The position of the verb with respect to the adverb ‘sempre’ over four centuries:

diagnosis for the (loss of) verb movement in Brazilian Portuguese


  • Paulo Araújo-Adriano IEL/Unicamp



Verb movement, Brazilian Portuguese, Adverb sempre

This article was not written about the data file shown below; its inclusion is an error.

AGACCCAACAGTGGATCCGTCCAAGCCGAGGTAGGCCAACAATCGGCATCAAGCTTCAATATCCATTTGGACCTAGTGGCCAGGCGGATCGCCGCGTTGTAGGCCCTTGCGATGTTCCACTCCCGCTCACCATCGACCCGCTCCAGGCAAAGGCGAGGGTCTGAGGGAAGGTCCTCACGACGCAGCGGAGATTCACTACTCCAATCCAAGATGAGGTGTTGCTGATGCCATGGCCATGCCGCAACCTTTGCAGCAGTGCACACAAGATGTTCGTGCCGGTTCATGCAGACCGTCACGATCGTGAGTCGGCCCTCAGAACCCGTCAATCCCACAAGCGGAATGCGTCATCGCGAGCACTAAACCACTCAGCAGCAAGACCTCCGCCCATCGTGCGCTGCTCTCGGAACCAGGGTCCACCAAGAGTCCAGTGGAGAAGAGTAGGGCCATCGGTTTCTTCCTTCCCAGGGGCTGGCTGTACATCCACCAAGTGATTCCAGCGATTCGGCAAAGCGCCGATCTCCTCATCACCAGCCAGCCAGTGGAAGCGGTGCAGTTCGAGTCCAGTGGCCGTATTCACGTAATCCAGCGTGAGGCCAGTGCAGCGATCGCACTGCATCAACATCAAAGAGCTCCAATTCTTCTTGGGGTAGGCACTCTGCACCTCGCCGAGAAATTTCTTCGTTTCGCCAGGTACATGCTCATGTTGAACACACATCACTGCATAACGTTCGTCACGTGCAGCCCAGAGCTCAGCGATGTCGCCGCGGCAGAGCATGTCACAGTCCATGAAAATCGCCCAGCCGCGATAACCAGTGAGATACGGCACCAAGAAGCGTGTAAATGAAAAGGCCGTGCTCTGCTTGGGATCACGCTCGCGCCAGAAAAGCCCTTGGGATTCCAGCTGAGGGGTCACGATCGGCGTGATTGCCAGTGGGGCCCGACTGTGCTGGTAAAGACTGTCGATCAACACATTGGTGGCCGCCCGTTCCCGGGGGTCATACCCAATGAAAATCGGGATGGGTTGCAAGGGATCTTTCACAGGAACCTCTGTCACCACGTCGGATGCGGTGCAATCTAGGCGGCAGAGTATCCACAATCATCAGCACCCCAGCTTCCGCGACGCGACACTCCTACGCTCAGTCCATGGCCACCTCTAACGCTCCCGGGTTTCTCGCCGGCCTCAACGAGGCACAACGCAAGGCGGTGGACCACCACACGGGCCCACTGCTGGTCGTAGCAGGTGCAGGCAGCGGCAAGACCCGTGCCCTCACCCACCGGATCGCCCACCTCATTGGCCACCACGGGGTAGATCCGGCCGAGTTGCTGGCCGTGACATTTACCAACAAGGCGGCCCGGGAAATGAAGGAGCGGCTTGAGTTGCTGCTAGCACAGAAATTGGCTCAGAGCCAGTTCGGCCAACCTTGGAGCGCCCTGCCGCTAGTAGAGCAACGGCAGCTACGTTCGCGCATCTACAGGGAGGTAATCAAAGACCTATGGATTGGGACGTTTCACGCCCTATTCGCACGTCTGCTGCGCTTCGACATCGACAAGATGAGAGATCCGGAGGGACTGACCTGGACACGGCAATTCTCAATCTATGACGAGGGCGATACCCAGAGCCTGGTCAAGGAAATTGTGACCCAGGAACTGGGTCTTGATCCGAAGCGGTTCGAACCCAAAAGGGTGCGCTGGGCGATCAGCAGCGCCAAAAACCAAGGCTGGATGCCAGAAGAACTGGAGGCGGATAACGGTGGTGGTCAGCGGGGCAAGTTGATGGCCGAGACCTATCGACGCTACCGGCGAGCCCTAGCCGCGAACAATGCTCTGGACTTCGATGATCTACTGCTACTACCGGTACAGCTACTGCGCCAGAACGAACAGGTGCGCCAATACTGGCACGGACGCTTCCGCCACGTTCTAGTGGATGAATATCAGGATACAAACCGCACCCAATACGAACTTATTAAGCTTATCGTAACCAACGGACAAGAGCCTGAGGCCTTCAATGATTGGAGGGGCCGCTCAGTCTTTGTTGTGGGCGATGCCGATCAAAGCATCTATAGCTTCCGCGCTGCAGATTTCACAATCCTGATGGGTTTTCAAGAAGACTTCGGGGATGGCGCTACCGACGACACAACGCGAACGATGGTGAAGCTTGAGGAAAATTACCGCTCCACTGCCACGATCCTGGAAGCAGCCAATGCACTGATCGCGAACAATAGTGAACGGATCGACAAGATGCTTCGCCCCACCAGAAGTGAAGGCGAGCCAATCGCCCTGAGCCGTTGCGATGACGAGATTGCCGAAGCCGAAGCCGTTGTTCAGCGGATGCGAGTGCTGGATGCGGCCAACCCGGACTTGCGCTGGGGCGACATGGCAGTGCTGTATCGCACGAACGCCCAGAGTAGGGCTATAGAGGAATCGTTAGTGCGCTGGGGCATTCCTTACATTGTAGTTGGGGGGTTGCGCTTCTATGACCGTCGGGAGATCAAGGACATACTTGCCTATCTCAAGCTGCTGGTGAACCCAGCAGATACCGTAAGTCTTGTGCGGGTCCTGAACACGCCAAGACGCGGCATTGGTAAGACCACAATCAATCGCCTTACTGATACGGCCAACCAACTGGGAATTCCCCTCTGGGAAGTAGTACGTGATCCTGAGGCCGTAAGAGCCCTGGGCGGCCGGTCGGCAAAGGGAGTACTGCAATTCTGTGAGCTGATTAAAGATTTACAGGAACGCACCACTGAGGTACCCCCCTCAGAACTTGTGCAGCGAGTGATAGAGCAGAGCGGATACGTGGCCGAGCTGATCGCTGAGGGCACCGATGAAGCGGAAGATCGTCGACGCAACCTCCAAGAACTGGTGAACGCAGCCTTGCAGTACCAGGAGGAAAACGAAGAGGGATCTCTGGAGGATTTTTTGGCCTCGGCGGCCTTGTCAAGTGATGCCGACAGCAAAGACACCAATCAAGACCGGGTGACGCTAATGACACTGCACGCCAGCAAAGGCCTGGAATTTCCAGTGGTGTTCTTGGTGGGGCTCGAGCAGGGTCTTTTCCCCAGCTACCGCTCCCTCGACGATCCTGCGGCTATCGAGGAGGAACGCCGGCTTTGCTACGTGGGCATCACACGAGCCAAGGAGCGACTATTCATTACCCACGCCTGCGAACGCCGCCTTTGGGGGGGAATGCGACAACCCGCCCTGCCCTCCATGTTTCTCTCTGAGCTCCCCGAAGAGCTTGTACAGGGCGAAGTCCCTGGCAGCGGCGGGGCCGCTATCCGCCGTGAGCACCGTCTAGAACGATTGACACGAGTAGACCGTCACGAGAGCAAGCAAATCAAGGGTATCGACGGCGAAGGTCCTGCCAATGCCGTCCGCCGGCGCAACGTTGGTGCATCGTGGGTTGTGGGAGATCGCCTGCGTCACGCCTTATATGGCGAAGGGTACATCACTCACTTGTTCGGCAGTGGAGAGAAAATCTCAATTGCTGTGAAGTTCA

Several works on different phenomena in the literature (see ROBERTS; KATO, 2018; CYRINO, 2013; CYRINO; LOPES, 2016; ARAÚJO-ADRIANO, 2019; a.o.) suggest Brazilian Portuguese had lost verb movement by the end of the 19th century. The position of sempre regarding V is commonly used as a diagnosis for the difference between European Portuguese (EP) and Brazilian Portuguese (BP) when it comes to verb movement: whilst the former has a default order V_sempre the latter has the order sempre_V. In this paper, we dug up the history of the order of V concerning the adverb sempre in its confirmatory, speech act, temporal/aspectual and pattern of behaviour interpretation, from the 17th to the 21st century. We found that the confirmatory reading of sempre was once part of the BP system but disappeared by the end of the 19th century. As for the temporal/aspectual interpretation, we see two paradigms throughout history: the first one, between the 17th and 19th century, with all kinds of verbal elements being located to the right of sempre and the second one, between the end of the 19th and 21st century, with only statives and copular verbs (and possibly auxiliaries) moving to a higher position than temporal/aspectual sempre. We also see that the loss of verb movement does not mean the verb in BP does not move anymore; its position in relation to a pattern of behaviour sempre, an interpretation which has been increasing since its first occurrence in 1845, is a shred of evidence that the verb still moves.